Wednesday, June 28, 2006

Policy buzzwords: Innovation

For a number of years I've been working on various policies and projects that are directly or indirectly focused on innovation and productivity. Yesterday I went to a conference where two Australian academics with extensive international experience, Roy Green and Jonathan West, spoke. Here's a few key points that I took from their presentations:
  • Innovation is not concentrated in any one specific industry but is concentrated within only a handful of firms within any one industry
  • Major impediment to innovation is the management of risk, therefore only large companies or major financial institutions are able to pay for innovation (and generally capture the benefits of it, compared with those that actually have the ideas)
  • Because of this, Ireland have systematically developed domestic investment capability/instruments to offset the risk of a major decline in foreign direct investment funds e.g. Enterprise Ireland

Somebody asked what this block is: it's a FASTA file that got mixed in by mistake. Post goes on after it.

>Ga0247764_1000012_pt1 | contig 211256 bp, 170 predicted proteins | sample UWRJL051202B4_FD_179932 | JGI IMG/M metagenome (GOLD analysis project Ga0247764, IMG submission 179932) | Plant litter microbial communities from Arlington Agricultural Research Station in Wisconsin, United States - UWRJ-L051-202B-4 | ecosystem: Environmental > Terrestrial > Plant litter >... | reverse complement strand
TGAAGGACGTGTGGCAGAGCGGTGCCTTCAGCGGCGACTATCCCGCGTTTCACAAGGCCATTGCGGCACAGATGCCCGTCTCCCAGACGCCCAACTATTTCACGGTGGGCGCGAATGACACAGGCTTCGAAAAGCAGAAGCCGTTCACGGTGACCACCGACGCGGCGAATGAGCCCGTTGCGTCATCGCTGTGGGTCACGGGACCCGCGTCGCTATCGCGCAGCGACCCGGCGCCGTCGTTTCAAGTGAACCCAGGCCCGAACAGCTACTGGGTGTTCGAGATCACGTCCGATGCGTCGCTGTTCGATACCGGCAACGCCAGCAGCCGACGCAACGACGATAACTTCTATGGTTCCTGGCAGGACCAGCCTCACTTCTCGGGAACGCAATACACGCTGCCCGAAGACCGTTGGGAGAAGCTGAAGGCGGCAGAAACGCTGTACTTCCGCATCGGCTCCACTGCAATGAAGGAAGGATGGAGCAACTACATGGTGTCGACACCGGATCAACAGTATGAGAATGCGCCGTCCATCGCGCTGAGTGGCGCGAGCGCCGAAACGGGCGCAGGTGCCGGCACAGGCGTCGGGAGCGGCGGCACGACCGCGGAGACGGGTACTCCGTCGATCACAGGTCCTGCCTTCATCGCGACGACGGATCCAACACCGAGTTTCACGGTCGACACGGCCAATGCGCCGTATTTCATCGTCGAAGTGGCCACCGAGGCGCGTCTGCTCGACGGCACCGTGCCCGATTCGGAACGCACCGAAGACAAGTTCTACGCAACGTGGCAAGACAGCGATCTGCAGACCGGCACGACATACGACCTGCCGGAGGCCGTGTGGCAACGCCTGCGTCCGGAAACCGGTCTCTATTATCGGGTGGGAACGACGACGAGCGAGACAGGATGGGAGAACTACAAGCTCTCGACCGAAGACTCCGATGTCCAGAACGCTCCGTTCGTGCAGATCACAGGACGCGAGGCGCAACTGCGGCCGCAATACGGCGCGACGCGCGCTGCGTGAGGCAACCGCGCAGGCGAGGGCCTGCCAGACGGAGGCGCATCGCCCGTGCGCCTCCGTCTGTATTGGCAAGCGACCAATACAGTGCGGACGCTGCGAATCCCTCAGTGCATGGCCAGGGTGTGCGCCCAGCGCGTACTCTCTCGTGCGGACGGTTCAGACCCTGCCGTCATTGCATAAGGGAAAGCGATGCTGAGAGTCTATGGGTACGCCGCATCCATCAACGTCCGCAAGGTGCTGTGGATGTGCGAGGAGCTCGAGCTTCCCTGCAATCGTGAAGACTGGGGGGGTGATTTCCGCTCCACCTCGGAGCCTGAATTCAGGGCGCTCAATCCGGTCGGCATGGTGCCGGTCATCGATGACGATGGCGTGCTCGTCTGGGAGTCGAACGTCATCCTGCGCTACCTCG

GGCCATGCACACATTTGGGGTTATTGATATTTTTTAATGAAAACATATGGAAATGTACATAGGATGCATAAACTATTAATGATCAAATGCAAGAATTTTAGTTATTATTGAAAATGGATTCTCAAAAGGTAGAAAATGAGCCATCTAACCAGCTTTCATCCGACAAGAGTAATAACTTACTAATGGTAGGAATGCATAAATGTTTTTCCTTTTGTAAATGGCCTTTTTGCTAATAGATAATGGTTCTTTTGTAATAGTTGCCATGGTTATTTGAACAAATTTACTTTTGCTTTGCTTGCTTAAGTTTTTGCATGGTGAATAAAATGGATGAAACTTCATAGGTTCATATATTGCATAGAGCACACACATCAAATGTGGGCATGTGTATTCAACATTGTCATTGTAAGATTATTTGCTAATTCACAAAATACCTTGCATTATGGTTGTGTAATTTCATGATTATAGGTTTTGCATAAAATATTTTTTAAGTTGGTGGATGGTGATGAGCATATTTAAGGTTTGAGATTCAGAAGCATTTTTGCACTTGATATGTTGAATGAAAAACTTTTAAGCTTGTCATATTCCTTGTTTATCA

• Australia has the fourth largest private investment funds but less than 1% is invested in technology stocks - primarily because the large super funds prefer blue chip stocks over riskier investments
  • In manufacturing, companies that have low staff turnover tend to be the most innovative - Japanese companies particularly exhibit this characteristic and, against global trends, have increasingly stable workforces (note that the Australian workforce is one of the most casualised according to most commentators)
  • Innovation has not created thousands and thousands of jobs, it's probably deleted them, a classic case study is the impact of online banking on employment in the banking sector

Food for thought. Papers from the conference will be online here.

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